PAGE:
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10 outdoor ideas for boosting the value of your home

Photo courtesy of Zillow

Spring is the season to get head outdoors and enjoy the smell of freshly cut lawns and blooming flowers. As many homeowners get ready to spend their time and hard-earned cash on improving their landscaping for a fresh start, it's also a great time to think about which outdoor projects provide the best return on investment (ROI).

There are many outdoor features that can help owners enjoy living in their homes, but not all of them will add value for all future buyers. For example, swimming pools might be fun for families who aren't afraid of consistent maintenance and added costs, but they could send some buyers running. Investing in curb appeal, however, almost always pays off.

"First impressions are everything," said Jessica Lautz, managing director of survey research and communications with the National Association of Realtors (NAR). "Even in landscaping, we want to attract the homebuyer."

These days, that initial impression often comes in the form of an online listing photo. According to a recent NAR report, viewing homes online is the first step for buyers, with the vast majority of people saying that photos were the most important part of their online research. If a home doesn't have the most well-kept and well-photographed exterior on the block, online shoppers could be more likely to move on the next online listing.

Another part of keeping up with the Joneses, of course, is understanding the outdoor trends that are popular in a particular area.

"In Miami, homeowners want to live outdoors equally as they live indoors," said landscape architect Deena Bell Llewellyn, president of Bell Landscape Architecture and president-elect of the Florida Chapter of the American Society of Landscape Architects. In South Florida, where she works, Llewellyn said homeowners are looking to open their homes completely so that the line between interior and exterior is erased.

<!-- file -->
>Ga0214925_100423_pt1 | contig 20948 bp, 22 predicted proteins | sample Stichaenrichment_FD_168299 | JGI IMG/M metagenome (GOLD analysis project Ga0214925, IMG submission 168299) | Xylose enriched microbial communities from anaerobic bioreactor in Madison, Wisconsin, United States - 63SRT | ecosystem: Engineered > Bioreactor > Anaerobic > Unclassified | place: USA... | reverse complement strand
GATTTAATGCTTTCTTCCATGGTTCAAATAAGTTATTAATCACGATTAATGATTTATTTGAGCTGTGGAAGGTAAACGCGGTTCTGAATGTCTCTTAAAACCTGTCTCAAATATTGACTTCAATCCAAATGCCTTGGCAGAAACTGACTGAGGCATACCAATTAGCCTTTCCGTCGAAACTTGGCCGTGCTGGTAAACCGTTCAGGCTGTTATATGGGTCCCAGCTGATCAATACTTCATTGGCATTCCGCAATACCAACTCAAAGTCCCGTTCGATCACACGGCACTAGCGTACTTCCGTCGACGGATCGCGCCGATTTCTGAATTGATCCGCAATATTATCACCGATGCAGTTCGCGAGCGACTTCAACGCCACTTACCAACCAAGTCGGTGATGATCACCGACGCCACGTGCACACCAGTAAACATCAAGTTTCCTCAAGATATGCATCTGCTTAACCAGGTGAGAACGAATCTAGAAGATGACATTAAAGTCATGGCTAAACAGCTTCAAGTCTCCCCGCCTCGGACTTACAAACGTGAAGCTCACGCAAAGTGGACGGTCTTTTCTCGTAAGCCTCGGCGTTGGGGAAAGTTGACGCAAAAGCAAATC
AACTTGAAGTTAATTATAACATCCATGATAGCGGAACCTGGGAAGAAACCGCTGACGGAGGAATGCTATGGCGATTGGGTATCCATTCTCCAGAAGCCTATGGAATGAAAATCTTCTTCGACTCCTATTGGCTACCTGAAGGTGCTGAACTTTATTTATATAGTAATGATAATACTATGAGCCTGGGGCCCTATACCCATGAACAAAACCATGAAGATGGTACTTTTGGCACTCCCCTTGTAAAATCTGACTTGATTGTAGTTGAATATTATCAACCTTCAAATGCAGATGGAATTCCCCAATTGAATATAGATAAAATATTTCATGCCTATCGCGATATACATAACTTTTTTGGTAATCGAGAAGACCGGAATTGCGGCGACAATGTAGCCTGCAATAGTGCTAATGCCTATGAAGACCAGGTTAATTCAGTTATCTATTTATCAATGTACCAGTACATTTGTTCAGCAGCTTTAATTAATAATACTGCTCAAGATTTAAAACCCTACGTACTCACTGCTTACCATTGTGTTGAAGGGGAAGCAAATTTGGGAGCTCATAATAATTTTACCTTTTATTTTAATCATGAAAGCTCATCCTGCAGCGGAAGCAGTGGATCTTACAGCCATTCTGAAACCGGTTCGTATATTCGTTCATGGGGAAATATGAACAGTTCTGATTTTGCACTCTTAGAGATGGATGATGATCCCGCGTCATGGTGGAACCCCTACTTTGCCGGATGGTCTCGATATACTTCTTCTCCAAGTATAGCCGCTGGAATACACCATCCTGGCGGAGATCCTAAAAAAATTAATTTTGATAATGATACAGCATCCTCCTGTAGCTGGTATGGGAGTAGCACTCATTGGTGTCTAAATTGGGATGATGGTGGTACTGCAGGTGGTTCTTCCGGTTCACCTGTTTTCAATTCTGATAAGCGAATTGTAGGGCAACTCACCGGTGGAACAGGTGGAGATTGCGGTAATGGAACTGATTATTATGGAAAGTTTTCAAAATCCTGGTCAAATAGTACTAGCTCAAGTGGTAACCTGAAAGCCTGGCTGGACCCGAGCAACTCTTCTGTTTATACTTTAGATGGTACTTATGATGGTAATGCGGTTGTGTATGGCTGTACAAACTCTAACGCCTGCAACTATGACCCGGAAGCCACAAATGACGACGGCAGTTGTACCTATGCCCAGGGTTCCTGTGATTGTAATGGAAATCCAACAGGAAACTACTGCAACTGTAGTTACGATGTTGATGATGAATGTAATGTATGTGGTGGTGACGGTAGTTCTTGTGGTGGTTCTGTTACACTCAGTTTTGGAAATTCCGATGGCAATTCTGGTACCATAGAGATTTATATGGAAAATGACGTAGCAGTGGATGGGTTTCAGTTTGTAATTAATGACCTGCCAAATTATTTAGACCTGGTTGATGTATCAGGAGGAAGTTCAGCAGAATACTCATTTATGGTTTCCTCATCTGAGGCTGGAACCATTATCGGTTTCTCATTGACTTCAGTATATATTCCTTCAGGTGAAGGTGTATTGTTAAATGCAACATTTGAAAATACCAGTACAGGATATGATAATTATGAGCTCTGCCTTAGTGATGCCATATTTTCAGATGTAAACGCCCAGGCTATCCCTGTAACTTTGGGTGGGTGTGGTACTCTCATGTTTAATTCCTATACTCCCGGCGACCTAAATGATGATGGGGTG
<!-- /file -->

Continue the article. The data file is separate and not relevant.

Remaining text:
"Landscape architects really get into the 'hardscape' design for the exteriors," she said. "Specific things clients really want are outdoor kitchens -- very sophisticated outdoor kitchens that might have the same types of appliances they have indoors, outdoor televisions with full sound, and lighting outdoors and outdoor fireplaces or conversation pits that act as part of an outdoor living room."

Thinking of taking the plunge on an outdoor improvement this year? Check out these 10 projects that could add value to your home today and in the future.

Seed your lawn

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"Make sure your landscape is alive and well and clean," said Jessica Lautz, managing director of survey research and communications with the National Association of Realtors.

Even if you're not aiming to sell, a vibrant, healthy lawn might have a greater impact than you expect on your overall happiness with your outdoor spaces. Plus, the National Association of Landscape Professionals (NALP) estimates that seeding 1,000 square feet of lawn space would cost only $120. The group expects an investment that size could recover $500 in value -- that amounts to a whopping 417 percent ROI.

Set up a standard lawn care program

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According to the National Assocation of Realtors' 2016 Remodeling Impact Report on outdoor features, a standard lawn care program, consisting of six applications of fertilizer and weed control on 5,000 square feet of lawn space, had the highest appeal to homebuyers.

At a NALP-estimated cost of $330, NAR expects a standard lawn care program to recover $1,000 in value, or a 303 percent ROI.

Sod your lawn

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Similar to seeding your lawn, sodding 1,000 square feet of lawn space is a relatively low-cost investment. The NALP estimates the cost at $700, and the NAR estimates that sodding your lawn could recover $1,000 -- a 143 percent ROI.

Refreshing your lawn might not feel like the most significant update you can make, but Lautz said it's worth considering.

"One of the really striking findings [of the 2016 Remodeling Impact Report] was that low-cost improvements to your outdoors really reap rewards."

Build a wooden deck

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Not only does building a new wooden deck add significant value, it's one of the projects with the highest "joy scores" in a recent consumer survey conducted by HouseLogic, the NAR's homeowner resource site. A new wooden deck came in with a joy score of 9.7 out of 10, and 77 percent of consumers said they have had a greater desire to be at home since completing the project.